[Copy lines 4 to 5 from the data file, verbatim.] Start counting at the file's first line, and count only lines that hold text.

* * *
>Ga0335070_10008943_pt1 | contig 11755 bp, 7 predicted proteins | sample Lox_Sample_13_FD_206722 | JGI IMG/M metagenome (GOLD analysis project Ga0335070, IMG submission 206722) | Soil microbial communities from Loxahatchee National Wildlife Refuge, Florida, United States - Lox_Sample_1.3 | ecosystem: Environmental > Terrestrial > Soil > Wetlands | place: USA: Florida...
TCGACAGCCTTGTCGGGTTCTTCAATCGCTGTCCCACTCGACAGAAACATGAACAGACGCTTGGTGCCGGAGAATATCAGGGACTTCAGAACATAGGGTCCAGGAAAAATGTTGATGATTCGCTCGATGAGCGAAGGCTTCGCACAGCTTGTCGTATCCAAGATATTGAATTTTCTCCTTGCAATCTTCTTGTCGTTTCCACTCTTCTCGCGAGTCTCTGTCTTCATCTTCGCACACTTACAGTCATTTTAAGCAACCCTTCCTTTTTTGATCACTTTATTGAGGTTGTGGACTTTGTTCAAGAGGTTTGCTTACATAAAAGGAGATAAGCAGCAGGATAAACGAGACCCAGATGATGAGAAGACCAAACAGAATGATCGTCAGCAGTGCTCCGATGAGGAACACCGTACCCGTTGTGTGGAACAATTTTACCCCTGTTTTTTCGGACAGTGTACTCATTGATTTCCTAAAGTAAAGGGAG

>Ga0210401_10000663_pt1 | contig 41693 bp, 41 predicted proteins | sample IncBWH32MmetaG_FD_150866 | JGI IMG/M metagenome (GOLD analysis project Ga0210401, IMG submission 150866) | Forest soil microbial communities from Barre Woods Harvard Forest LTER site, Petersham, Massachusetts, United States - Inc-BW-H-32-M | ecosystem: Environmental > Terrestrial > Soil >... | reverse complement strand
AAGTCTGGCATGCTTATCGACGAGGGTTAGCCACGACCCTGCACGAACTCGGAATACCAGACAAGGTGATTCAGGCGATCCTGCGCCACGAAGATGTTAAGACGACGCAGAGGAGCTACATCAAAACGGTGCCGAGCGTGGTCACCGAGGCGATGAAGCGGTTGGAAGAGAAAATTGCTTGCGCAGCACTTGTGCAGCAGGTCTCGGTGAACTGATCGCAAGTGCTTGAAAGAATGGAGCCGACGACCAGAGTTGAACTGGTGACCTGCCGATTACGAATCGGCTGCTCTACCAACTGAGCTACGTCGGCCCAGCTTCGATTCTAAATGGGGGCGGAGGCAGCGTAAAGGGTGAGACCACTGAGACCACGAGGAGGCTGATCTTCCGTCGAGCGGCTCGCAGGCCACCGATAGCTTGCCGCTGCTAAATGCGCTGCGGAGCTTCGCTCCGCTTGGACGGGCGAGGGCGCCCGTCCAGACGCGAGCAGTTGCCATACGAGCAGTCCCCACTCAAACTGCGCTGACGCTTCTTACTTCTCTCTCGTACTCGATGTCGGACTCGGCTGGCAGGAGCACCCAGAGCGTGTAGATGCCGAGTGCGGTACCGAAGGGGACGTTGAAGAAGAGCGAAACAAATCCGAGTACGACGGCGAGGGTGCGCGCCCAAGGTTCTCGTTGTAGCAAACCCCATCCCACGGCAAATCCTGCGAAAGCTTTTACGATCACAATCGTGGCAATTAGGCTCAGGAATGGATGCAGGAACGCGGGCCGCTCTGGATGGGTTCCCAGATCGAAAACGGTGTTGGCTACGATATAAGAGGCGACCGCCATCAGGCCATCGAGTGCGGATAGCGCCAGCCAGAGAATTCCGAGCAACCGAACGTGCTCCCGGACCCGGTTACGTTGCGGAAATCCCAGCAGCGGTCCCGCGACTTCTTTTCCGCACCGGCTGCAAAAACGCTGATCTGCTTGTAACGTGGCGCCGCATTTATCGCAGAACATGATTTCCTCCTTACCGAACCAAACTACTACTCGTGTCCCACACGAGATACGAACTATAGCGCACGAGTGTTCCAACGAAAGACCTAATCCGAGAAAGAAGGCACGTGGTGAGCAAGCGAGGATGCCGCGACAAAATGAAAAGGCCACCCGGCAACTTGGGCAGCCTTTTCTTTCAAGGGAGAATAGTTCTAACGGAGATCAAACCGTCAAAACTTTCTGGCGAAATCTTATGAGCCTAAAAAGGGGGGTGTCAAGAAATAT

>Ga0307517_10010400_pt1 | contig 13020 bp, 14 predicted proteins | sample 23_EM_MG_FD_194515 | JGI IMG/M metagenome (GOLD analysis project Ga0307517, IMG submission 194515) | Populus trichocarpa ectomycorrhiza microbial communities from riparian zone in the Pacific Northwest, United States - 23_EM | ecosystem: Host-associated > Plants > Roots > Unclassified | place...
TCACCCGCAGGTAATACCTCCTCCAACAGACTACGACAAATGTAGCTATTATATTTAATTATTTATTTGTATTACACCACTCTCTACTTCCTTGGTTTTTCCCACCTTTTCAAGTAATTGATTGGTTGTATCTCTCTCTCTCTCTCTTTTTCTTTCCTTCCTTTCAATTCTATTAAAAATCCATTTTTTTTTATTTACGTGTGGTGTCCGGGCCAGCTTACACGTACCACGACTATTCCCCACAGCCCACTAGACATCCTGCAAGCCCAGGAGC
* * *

AAGTCTGGCATGCTTATCGACGAGGGTTAGCCACGACCCTGCACGAACTCGGAATACCAGACAAGGTGATTCAGGCGATCCTGCGCCACGAAGATGTTAAGACGACGCAGAGGAGCTACATCAAAACGGTGCCGAGCGTGGTCACCGAGGCGATGAAGCGGTTGGAAGAGAAAATTGCTTGCGCAGCACTTGTGCAGCAGGTCTCGGTGAACTGATCGCAAGTGCTTGAAAGAATGGAGCCGACGACCAGAGTTGAACTGGTGACCTGCCGATTACGAATCGGCTGCTCTACCAACTGAGCTACGTCGGCCCAGCTTCGATTCTAAATGGGGGCGGAGGCAGCGTAAAGGGTGAGACCACTGAGACCACGAGGAGGCTGATCTTCCGTCGAGCGGCTCGCAGGCCACCGATAGCTTGCCGCTGCTAAATGCGCTGCGGAGCTTCGCTCCGCTTGGACGGGCGAGGGCGCCCGTCCAGACGCGAGCAGTTGCCATACGAGCAGTCCCCACTCAAACTGCGCTGACGCTTCTTACTTCTCTCTCGTACTCGATGTCGGACTCGGCTGGCAGGAGCACCCAGAGCGTGTAGATGCCGAGTGCGGTACCGAAGGGGACGTTGAAGAAGAGCGAAACAAATCCGAGTACGACGGCGAGGGTGCGCGCCCAAGGTTCTCGTTGTAGCAAACCCCATCCCACGGCAAATCCTGCGAAAGCTTTTACGATCACAATCGTGGCAATTAGGCTCAGGAATGGATGCAGGAACGCGGGCCGCTCTGGATGGGTTCCCAGATCGAAAACGGTGTTGGCTACGATATAAGAGGCGACCGCCATCAGGCCATCGAGTGCGGATAGCGCCAGCCAGAGAATTCCGAGCAACCGAACGTGCTCCCGGACCCGGTTACGTTGCGGAAATCCCAGCAGCGGTCCCGCGACTTCTTTTCCGCACCGGCTGCAAAAACGCTGATCTGCTTGTAACGTGGCGCCGCATTTATCGCAGAACATGATTTCCTCCTTACCGAACCAAACTACTACTCGTGTCCCACACGAGATACGAACTATAGCGCACGAGTGTTCCAACGAAAGACCTAATCCGAGAAAGAAGGCACGTGGTGAGCAAGCGAGGATGCCGCGACAAAATGAAAAGGCCACCCGGCAACTTGGGCAGCCTTTTCTTTCAAGGGAGAATAGTTCTAACGGAGATCAAACCGTCAAAACTTTCTGGCGAAATCTTATGAGCCTAAAAAGGGGGGTGTCAAGAAATAT

>Ga0307517_10010400_pt1 | contig 13020 bp, 14 predicted proteins | sample 23_EM_MG_FD_194515 | JGI IMG/M metagenome (GOLD analysis project Ga0307517, IMG submission 194515) | Populus trichocarpa ectomycorrhiza microbial communities from riparian zone in the Pacific Northwest, United States - 23_EM | ecosystem: Host-associated > Plants > Roots > Unclassified | place...